Starting this summer, my colleague (and friend) Brian Bouldrey and I will be teaching a new course called The Culture and Politics of Food. In honor, I hunted through my journal to find an essay I wrote over 12 years ago, procrastinating from doing lab work. So here it is. Enjoy!
I’ve always considered eating more than just a basic life sustaining behavior. Sure, you can argue that at the root of it, as biological organisms we must eat to stay alive. But as humans, we have evolved into something more than just life sustaining creatures. We do more than eat.
We feast. We indulge. We experience.
Some of my most cherished memories are of meals – or revolve around meals. As sophomores in college, my two best friends and I went to Chicago for our spring break. There we found a small Mexican restaurant that was nestled tightly beneath the tracks of the El in Evanston. The menu itself was not extraordinary – chips & salsa, burritos, margarita and fried ice cream. But something about the mere sharing of the food made the evening unforgettable. Whenever the three of us get together, we still reminisce about that night.
Years ago I was in New Orleans for the Society for Neuroscience conference. New Orleans is the city of Sin – and gluttony is well represented there. You don’t just eat – you feast upon dishes that tantalize your taste buds. And over red beans and rice, gumbo, shellfish, beer pints and Etoufee, a fairly eclectic group of people became friends. We were a hodge-podge of scientists, each brining to the table a little of whom we were. There was Mark who bluntly told everyone he met that he was gay, Cat and her deep rooted spirituality that fought against all the science she learned and loved, Deanna who searched for meaning to what she was going through, Scott and Jun who just wanted to make sure that everyone that evening was having fun. And me – me just content to sit and watch it all, to be part of it all. To know that I belonged somewhere, to some group. There was something about the free flowing of food that allowed us all to open up and share. As we ate more (we fired through three dozen oysters and more pitchers of beer than I care to count) we shared more of ourselves – maybe it was because as we ate there was literally more of ourselves to share.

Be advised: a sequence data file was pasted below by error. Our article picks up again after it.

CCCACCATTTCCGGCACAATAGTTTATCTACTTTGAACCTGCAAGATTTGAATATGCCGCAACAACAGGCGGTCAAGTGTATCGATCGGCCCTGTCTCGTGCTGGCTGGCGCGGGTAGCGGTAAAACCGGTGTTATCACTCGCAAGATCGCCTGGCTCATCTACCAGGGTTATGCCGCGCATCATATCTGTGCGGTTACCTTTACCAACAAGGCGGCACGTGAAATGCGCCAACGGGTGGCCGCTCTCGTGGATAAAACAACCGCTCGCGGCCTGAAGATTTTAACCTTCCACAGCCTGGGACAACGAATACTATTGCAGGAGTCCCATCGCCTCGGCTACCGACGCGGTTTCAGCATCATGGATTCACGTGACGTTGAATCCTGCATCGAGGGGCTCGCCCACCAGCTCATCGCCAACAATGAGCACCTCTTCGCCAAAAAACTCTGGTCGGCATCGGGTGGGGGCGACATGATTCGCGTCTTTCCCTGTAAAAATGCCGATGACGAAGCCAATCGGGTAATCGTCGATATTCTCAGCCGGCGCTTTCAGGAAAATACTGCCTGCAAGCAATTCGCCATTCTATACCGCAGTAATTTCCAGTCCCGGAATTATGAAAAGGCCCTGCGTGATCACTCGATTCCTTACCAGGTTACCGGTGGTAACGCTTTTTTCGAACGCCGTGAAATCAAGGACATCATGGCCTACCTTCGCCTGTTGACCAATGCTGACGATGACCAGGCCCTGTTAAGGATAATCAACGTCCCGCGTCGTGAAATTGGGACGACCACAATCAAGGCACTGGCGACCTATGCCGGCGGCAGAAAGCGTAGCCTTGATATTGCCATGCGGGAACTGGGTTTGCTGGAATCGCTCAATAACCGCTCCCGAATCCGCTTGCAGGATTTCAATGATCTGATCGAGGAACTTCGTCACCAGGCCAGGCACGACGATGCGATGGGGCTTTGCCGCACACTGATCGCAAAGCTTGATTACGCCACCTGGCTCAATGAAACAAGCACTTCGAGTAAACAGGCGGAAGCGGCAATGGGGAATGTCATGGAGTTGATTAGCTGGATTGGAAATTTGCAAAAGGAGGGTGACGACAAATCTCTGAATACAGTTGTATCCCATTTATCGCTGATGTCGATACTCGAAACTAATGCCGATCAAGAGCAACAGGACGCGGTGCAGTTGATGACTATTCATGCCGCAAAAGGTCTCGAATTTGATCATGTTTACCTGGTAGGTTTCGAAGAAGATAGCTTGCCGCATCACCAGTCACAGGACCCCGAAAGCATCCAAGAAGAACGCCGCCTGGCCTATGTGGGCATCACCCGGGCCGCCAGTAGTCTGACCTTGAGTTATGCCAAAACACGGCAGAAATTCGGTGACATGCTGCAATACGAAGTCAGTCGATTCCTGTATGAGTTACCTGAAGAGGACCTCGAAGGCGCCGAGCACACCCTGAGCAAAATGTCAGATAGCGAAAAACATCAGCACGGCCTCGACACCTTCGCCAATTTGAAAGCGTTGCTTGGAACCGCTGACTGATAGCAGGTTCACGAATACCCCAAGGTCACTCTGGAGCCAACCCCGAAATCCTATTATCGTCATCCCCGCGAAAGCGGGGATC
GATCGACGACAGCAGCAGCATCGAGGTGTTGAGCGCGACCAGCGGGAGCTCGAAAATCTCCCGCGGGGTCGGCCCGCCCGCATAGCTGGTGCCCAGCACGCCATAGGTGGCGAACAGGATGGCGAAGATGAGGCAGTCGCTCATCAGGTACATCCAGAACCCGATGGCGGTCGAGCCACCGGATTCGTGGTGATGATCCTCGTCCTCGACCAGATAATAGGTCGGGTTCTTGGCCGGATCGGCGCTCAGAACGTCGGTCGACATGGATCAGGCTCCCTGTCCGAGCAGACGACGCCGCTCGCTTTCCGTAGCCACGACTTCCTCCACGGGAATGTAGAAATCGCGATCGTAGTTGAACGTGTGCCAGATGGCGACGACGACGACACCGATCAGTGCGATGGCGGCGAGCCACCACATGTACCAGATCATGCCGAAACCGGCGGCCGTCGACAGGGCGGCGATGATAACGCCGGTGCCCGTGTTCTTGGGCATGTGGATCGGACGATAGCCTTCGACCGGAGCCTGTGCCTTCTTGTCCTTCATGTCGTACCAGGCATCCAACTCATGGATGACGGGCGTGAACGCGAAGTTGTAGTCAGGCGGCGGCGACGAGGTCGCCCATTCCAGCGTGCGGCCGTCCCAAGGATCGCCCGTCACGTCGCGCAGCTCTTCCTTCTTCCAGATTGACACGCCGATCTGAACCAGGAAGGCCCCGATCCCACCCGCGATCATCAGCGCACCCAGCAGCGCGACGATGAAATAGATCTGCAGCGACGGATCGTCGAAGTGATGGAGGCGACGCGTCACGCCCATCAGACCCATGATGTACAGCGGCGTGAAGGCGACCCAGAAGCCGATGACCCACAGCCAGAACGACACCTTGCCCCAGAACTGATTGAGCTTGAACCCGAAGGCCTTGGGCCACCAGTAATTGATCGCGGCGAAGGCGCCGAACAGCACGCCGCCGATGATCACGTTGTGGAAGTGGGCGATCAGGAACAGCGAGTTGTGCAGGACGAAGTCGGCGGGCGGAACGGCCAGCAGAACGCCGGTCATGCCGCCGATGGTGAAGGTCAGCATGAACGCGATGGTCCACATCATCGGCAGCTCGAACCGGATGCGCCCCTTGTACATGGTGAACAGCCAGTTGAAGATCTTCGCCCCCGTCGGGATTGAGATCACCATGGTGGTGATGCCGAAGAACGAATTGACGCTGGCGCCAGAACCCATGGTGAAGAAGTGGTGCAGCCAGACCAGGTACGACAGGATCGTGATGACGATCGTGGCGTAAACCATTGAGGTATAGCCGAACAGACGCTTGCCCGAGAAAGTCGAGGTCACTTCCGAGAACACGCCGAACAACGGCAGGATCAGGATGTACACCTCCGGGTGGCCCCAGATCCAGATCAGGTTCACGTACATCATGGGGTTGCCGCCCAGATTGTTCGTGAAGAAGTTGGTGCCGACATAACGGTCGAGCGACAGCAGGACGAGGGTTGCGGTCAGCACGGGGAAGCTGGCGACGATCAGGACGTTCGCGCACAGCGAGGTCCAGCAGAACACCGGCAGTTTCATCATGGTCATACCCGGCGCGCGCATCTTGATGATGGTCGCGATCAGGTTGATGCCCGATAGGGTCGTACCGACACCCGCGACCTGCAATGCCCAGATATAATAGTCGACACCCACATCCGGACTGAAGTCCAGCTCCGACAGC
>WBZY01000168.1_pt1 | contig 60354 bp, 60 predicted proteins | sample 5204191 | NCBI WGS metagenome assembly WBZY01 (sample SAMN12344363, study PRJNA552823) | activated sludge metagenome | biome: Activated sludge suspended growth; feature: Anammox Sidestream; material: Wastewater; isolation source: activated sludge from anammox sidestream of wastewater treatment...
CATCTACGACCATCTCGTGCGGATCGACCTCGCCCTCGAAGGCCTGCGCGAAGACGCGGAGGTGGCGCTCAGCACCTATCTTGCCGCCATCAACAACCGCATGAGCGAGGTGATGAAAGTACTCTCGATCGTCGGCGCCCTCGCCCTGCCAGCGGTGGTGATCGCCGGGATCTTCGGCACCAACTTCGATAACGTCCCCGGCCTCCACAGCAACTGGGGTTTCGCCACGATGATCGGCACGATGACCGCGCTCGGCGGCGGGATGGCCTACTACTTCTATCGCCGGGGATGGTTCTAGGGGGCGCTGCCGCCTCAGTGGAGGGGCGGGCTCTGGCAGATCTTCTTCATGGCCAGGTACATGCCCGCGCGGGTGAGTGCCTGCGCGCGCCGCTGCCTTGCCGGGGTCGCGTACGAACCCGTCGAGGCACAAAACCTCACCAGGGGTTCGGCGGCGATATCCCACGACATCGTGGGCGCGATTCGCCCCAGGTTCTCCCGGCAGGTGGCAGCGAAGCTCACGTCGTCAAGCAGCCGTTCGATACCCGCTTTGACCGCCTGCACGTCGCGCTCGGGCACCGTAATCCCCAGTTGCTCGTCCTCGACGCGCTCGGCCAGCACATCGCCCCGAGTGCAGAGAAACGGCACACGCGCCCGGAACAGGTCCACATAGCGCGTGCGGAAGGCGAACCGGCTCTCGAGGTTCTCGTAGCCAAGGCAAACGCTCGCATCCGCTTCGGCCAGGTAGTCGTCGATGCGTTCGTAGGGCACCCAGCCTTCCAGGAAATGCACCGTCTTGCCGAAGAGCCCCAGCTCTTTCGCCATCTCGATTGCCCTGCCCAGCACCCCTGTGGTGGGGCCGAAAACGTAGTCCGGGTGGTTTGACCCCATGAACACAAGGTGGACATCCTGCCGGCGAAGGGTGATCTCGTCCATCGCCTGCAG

How is it we bond emotionally to those we share food with? How could something so simple – just putting food in our mouths – become the focus point of celebrations and anniversaries? Perhaps it is because we somehow expose our vulnerabilities; that by eating with someone we implicitly acknowledge how we are all equal? We are all dependent upon food.
Why is it we feel compelled to eat with those we desire? Why do we have romantic dinner dates? Why is it that we find it so rewarding to fix meals for those we love?
Because, I think, it is what we are. We eat. And for whatever reason, I personally love to eat. I love to eat simple foods – barbeque chicken and corn on the cob for the 4th of July, to fondue of shrimp, venison, and wild caught turkey on Christmas Eve. I think it is because it gives us something to remember. When we are left with nothing, when our friends are in other places, when your lover is gone and with another, we still have something that makes us complete. We still exist.
We still have food.